A man facing deportation by the federal government has taken sanctuary at St. Mark’s Episcopal Cathedral, making him the second person to do so since faith communities in Seattle officially opened their doors to immigrants in 2017.
Taking sanctuary will afford Jaime Rubio Sulficio, a Mexican citizen, some measure of protection from Immigration and Customs Enforcement (ice), an agency that deports undocumented immigrants. ice avoids picking people up in “sensitive locations” including schools, hospitals and places of worship, said spokesperson Tanya Roman.
Officers will conduct enforcement if “they have prior approval from an appropriate supervisory official or in the event of exigent circumstances,” Roman said.
Sulficio will stay at St. Mark’s as he and his attorney try to “find a legal remedy” to avoid deportation and separation from his wife, Keiko Maruyama, and their 6-year-old son. Their son recently had his first performance in kindergarten, and looked out into the crowd to find his father, Sulficio said.
“I can’t imagine how he will feel when he is looking for me and cannot find me,” Sulficio said.
Sulficio came to the United States more than a decade ago. In that time he became a business owner, taught Latin dance and volunteered his time doing home repair for veterans and disabled people, Sulficio said.
He fought immigration proceedings for nearly five years, and had a stay of deportation until recently, said Michael Ramos, executive director of the Church Council of Greater Seattle.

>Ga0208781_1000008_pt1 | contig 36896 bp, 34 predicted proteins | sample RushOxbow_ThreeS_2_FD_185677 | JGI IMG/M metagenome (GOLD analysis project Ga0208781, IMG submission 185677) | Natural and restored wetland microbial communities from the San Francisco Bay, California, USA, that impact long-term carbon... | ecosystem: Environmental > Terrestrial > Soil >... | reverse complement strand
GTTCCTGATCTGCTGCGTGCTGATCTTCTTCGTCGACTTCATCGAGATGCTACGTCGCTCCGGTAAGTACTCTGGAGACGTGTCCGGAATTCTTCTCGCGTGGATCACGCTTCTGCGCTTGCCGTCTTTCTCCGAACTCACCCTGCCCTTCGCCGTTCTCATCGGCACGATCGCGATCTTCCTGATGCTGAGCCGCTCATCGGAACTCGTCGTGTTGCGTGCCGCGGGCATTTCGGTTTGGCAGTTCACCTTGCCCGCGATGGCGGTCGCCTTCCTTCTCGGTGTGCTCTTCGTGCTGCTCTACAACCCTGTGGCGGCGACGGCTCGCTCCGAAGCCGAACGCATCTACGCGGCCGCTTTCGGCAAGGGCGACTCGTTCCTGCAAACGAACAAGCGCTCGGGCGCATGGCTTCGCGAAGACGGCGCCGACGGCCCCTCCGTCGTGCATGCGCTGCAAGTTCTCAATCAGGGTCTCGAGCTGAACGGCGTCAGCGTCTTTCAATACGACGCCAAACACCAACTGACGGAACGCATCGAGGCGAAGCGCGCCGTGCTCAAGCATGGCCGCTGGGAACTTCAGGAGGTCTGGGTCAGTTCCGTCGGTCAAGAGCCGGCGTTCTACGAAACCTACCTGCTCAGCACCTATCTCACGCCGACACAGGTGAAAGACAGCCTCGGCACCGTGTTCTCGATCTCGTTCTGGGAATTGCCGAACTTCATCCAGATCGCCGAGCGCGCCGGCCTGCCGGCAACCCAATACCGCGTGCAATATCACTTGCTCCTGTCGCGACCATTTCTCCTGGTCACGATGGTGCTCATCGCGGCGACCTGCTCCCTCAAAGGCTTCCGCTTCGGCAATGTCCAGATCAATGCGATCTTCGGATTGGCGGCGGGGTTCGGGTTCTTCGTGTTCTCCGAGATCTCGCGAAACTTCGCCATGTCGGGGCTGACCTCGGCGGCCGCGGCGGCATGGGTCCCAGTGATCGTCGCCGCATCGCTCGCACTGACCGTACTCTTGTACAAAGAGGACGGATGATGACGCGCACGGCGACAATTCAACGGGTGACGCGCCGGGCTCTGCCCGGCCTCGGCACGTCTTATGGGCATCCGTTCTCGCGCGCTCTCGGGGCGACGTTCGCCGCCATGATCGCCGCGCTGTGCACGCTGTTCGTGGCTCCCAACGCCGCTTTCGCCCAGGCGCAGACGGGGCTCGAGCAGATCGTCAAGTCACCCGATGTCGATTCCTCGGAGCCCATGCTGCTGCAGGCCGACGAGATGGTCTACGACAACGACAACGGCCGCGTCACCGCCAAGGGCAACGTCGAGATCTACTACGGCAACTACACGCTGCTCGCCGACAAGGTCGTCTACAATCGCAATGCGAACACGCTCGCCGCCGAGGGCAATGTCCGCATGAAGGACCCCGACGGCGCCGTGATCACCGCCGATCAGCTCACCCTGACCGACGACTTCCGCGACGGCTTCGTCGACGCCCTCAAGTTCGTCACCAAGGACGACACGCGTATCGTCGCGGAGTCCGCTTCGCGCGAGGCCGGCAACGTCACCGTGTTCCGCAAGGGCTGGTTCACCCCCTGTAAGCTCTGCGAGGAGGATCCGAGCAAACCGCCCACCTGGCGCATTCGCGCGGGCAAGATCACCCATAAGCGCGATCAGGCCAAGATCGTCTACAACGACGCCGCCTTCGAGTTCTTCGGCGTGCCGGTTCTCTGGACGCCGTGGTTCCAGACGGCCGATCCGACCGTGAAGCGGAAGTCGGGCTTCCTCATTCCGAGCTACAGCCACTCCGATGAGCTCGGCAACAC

Sulficio is shielded from deportation only while on church grounds. The St. Mark’s campus has the facilities to provide Sulficio a safe, healthy place to call home, said Rev. Steven Thomason, St. Mark’s dean.
Faith communities across Seattle came together in 2017 to announce that they would open their doors to undocumented immigrants to shield them from the increased immigration enforcement under the Trump administration.
To date, only one other person has taken up sanctuary. Jose Robles began living at Gethsemane Lutheran Church in downtown Seattle roughly nine months ago.
Sulficio and Robles each made the decision to broadcast their immigration status and locations despite the danger it poses to them because they want to inspire hope.
“Jose has said all along, ‘Today it’s Jose, tomorrow it’s Juan,’” said Rev. Joanne Engquist of Gethsemane.
Sanctuary is an expression of faith, Ramos said.
“Today, an arbitrary, unjust and cruel regime tears apart families,” Ramos said. “In the Puget Sound region and the state of Washington, faith communities and community organizations affirm the rights and dignity of all in alleviating suffering, removing fear and humanizing situations of injustice.”
The Trump administration has cracked down on immigration. The administration has been widely criticized for separating families arriving at the southern border, instituting a Muslim travel ban and fanning the flames of xenophobia. According to ice statistics, the agency deported 256,085 people in 2018, up 13 percent from Trump’s first year in office, but still below Obama-era numbers.
Trump’s racist rhetoric on the campaign trail sparked fear in communities across the country, leading cities like Seattle to declare themselves “sanctuary cities.”
That form of sanctuary is distinct from sanctuary in religious spaces. It means that Seattle police will not ask about a person’s immigration status nor will the city cooperate with the federal government on immigration issues.
Ashley Archibald is a Staff Reporter covering local government, policy and equity. Have a story idea? She can be can reached at ashleya (at) realchangenews (dot) org. Follow Ashley on Twitter @AshleyA_RC
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